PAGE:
Question 107 (Partial): The New Law As Compared with the Old


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Question 107: The New Law As Compared with the Old 

By Thomas Aquinas

[Aquinas, Thomas. “The New Law As Compared with the Old.” The Summa Theologica. Translated by the Fathers of the English Dominican Province. Second and Revised Edition. 1920. First Part of the Second Part, Question 107. http://www.newadvent.org/summa/2107.htm. Used with the permission of Kevin Knight and New Advent.]



 

The New Law As Compared with the Old  

  1. [OMITTED] Is the New Law distinct from the Old Law?
  2. Does the New Law fulfil the Old?
  3. Is the New Law contained in the Old?
  4. Which is the more burdensome, the New or the Old Law?

 

 

Article 2. Whether the New Law fulfils the Old? 

[Objections and On the contrary omitted]

I answer that, As stated above (Article 1), the New Law is compared to the Old as the perfect to the imperfect. Now everything perfect fulfils that which is lacking in the imperfect. And accordingly the New Law fulfils the Old by supplying that which was lacking in the Old Law.

Now in the Old Law two things can be considered: its end and the precepts contained in the Law.

Now the end of any law is to make men righteous and virtuous, as was stated above (Question 92, Article 1): and consequently the end of the Old Law was the justification of men. The Law, however, could not accomplish this: but foreshadowed it by certain ceremonial actions, and promised it in words. And in this respect, the New Law fulfils the Old by justifying men through the power of Christ’s Passion. . . .

Now Christ fulfilled the precepts of the Old Law both in His works and in His doctrine. . . . In His doctrine He fulfilled the precepts of the Law in three ways. First, by explaining the true sense of the Law. . . . Secondly, Our Lord fulfilled the precepts of the Law by prescribing the safest way of complying with the statutes of the Old Law. . . . Thirdly, Our Lord fulfilled the precepts of the Law, by adding some counsels of perfection: this is clearly seen in Matthew 19:21, where Our Lord said to the man who affirmed that he had kept all the precepts of the Old Law: “One thing is wanting to thee: If thou wilt be perfect, go, sell whatsoever thou hast,” etc. [Aquinas combines Matthew 19:21 with Mark 10:21].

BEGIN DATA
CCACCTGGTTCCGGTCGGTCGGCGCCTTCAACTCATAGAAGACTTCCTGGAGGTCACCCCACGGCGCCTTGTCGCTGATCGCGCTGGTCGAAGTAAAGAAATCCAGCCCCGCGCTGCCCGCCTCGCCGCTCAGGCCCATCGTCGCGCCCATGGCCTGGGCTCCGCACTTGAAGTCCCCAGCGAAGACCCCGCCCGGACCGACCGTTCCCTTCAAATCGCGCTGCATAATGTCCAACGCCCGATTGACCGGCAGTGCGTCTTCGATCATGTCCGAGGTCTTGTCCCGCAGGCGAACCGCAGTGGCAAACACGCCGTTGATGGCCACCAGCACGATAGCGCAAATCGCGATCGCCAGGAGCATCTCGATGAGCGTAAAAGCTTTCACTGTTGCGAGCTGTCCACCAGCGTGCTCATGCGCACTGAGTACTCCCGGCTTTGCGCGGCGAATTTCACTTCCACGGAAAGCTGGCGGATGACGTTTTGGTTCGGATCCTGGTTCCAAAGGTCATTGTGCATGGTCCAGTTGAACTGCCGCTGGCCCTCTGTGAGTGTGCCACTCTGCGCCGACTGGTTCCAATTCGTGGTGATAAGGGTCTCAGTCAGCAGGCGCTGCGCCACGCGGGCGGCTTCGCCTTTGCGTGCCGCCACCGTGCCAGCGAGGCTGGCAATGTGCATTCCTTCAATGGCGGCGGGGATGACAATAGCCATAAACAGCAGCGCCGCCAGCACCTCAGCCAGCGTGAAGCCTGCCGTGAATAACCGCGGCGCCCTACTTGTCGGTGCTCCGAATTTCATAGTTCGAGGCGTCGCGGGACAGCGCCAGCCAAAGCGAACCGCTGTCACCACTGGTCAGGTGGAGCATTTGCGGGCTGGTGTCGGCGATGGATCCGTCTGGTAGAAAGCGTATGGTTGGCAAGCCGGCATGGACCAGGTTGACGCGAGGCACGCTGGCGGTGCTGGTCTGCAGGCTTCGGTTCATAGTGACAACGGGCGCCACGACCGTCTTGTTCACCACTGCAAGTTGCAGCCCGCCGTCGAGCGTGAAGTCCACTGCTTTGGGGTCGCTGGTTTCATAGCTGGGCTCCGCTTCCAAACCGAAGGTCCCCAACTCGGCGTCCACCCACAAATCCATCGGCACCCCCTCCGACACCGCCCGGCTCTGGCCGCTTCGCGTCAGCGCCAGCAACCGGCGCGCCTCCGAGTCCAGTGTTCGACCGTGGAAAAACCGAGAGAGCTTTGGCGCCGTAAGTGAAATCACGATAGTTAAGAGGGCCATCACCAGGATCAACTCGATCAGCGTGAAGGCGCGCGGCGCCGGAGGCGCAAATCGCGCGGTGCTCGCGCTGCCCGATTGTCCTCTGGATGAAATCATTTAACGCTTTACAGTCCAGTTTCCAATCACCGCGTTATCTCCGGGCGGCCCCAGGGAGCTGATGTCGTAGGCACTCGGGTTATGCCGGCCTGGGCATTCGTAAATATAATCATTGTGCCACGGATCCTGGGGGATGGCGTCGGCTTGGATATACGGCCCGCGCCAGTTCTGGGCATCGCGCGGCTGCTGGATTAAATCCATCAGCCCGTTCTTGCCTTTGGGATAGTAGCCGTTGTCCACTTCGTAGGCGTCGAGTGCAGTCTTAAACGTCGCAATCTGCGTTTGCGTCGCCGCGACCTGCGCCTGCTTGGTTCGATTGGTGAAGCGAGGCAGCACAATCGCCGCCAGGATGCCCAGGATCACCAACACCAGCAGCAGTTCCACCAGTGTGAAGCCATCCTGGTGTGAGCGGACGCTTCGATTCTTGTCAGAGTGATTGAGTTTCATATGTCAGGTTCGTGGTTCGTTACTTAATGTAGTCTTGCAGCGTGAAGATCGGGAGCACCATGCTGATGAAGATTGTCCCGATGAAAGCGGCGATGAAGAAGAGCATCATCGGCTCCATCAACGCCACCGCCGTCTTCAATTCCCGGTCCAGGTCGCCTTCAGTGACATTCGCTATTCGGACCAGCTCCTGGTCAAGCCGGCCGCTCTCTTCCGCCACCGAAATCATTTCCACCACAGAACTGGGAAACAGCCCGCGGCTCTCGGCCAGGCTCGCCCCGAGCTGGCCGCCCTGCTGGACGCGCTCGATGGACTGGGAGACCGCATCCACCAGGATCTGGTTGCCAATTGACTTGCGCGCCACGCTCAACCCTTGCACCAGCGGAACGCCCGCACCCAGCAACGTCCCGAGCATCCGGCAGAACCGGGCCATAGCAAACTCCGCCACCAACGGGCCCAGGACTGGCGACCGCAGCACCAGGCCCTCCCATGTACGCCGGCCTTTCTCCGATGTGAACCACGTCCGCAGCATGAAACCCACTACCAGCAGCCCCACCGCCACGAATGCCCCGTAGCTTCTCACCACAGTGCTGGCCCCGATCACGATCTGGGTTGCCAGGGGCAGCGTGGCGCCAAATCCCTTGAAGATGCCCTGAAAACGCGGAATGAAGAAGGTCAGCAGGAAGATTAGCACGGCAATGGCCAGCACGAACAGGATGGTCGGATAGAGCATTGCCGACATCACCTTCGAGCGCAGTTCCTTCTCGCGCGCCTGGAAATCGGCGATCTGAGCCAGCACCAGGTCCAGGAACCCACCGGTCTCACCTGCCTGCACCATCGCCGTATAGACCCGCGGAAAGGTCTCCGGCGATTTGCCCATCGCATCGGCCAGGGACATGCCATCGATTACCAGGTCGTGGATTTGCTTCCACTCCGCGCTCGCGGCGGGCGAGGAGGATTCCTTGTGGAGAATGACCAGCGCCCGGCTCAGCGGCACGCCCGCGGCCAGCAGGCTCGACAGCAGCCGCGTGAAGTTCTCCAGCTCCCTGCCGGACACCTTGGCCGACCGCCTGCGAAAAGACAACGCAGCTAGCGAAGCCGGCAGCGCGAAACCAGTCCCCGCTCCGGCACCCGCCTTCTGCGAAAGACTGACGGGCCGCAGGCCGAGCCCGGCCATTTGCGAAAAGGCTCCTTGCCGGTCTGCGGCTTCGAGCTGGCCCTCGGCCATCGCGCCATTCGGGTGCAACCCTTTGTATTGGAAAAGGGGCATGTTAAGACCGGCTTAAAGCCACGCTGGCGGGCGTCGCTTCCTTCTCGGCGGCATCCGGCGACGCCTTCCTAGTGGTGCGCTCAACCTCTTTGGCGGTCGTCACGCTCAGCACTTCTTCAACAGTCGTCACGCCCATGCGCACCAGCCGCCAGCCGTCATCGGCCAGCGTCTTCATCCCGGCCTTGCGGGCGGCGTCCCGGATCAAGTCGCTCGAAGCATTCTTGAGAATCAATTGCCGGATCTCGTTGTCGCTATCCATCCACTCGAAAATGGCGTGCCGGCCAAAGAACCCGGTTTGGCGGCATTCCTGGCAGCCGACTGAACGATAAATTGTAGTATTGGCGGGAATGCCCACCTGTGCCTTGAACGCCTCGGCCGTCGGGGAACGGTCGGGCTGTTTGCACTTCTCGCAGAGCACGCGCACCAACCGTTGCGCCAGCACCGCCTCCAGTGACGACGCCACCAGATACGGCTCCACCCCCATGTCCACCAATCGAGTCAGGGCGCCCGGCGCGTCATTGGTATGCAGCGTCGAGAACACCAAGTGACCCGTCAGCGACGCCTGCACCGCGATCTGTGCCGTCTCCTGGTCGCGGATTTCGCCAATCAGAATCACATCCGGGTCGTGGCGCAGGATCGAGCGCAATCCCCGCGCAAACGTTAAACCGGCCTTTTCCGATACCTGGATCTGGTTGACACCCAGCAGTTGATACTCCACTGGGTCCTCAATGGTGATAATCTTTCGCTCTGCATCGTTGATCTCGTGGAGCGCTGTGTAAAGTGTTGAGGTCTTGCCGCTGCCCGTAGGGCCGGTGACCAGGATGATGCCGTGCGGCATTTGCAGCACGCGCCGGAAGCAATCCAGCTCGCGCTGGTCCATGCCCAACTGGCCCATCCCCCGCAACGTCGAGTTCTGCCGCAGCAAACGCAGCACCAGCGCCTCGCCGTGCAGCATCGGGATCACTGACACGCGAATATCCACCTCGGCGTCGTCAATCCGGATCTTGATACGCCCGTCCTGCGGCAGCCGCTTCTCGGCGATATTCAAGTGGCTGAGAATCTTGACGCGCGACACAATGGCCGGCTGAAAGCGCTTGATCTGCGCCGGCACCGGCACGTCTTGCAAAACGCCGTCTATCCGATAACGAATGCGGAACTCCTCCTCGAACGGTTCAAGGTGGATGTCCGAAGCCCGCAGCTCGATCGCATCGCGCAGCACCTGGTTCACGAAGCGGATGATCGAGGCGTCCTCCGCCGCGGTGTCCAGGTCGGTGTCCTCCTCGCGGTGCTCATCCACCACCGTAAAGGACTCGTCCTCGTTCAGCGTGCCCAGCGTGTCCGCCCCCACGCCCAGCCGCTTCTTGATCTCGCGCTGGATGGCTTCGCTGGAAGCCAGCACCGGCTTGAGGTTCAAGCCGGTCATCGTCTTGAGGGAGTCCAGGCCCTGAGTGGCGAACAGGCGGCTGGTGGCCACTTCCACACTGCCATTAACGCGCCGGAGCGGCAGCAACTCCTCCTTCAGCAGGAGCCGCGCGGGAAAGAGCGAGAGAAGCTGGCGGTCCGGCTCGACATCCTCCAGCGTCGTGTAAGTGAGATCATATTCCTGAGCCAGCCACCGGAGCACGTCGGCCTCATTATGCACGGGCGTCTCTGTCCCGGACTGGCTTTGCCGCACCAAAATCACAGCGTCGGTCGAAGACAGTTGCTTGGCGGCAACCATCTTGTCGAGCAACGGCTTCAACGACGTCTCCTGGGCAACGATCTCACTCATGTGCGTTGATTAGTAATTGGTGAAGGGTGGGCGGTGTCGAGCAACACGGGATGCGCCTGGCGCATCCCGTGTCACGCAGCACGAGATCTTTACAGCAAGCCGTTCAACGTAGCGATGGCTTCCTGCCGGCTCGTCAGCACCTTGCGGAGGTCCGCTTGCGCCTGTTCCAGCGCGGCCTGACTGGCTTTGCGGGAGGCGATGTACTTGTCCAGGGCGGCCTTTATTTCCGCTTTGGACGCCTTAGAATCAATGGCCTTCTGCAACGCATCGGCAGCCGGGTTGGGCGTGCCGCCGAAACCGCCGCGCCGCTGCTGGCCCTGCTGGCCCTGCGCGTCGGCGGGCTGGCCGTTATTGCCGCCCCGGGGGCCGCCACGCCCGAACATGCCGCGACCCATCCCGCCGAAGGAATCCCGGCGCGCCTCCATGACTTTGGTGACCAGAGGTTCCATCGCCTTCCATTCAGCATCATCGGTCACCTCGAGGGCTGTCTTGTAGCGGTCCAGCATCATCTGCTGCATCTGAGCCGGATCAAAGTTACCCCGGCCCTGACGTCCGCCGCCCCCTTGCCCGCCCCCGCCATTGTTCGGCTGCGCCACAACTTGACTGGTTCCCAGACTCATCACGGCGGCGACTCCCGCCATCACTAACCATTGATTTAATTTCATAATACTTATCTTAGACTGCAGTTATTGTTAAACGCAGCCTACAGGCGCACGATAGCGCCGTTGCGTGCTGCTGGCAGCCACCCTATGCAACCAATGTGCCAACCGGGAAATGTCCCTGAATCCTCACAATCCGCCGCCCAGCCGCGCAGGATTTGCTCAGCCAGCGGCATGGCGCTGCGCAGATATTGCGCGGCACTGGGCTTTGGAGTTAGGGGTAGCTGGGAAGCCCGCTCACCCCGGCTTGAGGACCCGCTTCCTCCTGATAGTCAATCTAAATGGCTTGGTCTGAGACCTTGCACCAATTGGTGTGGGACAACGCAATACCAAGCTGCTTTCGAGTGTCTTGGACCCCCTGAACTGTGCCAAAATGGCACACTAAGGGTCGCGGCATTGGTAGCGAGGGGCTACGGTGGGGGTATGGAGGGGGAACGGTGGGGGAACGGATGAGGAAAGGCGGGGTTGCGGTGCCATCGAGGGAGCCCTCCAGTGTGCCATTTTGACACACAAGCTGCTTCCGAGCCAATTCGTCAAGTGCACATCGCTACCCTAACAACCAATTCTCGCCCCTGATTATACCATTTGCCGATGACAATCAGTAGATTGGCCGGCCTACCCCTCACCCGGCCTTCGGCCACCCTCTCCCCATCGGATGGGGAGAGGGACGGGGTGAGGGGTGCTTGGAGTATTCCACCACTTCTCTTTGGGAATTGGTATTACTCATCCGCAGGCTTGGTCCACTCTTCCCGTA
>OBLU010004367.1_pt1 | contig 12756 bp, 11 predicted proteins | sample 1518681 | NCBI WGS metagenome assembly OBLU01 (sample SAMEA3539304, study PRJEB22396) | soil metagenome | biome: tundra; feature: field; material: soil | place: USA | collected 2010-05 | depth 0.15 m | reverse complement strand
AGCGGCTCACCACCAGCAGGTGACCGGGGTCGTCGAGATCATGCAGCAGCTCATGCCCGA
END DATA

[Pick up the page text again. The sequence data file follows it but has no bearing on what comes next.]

[Replies omitted] 

 

Article 3. Whether the New Law is contained in the Old? 

[Objections and On the contrary omitted]

I answer that, One thing may be contained in another in two ways. First, actually; as a located thing is in a place. Secondly, virtually; as an effect in its cause, or as the complement in that which is incomplete; thus a genus contains its species, and a seed contains the whole tree, virtually. It is in this way that the New Law is contained in the Old: for it has been stated (1) that the New Law is compared to the Old as perfect to imperfect. Hence [Pseudo-]Chrysostom, expounding Mark 4:28, “The earth of itself bringeth forth fruit, first the blade, then the ear, afterwards the full corn in the ear,” expresses himself as follows: “He brought forth first the blade, i.e. the Law of Nature; then the ear, i.e. the Law of Moses; lastly, the full corn, i.e. the Law of the Gospel.” Hence then the New Law is in the Old as the corn in the ear.

[Replies omitted] 

 

Article 4. Whether the New Law is more burdensome than the Old? 

[Objections and On the contrary omitted]

I answer that, A twofold difficulty may attach to works of virtue with which the precepts of the Law are concerned. One is on the part of the outward works, which of themselves are, in a way, difficult and burdensome. And in this respect the Old Law is a much heavier burden than the New: since the Old Law by its numerous ceremonies prescribed many more outward acts than the New Law, which, in the teaching of Christ and the apostles, added very few precepts to those of the natural law; although afterwards some were added, through being instituted by the holy Fathers. Even in these Augustine says that moderation should be observed, lest good conduct should become a burden to the faithful. . . .

[Replies omitted]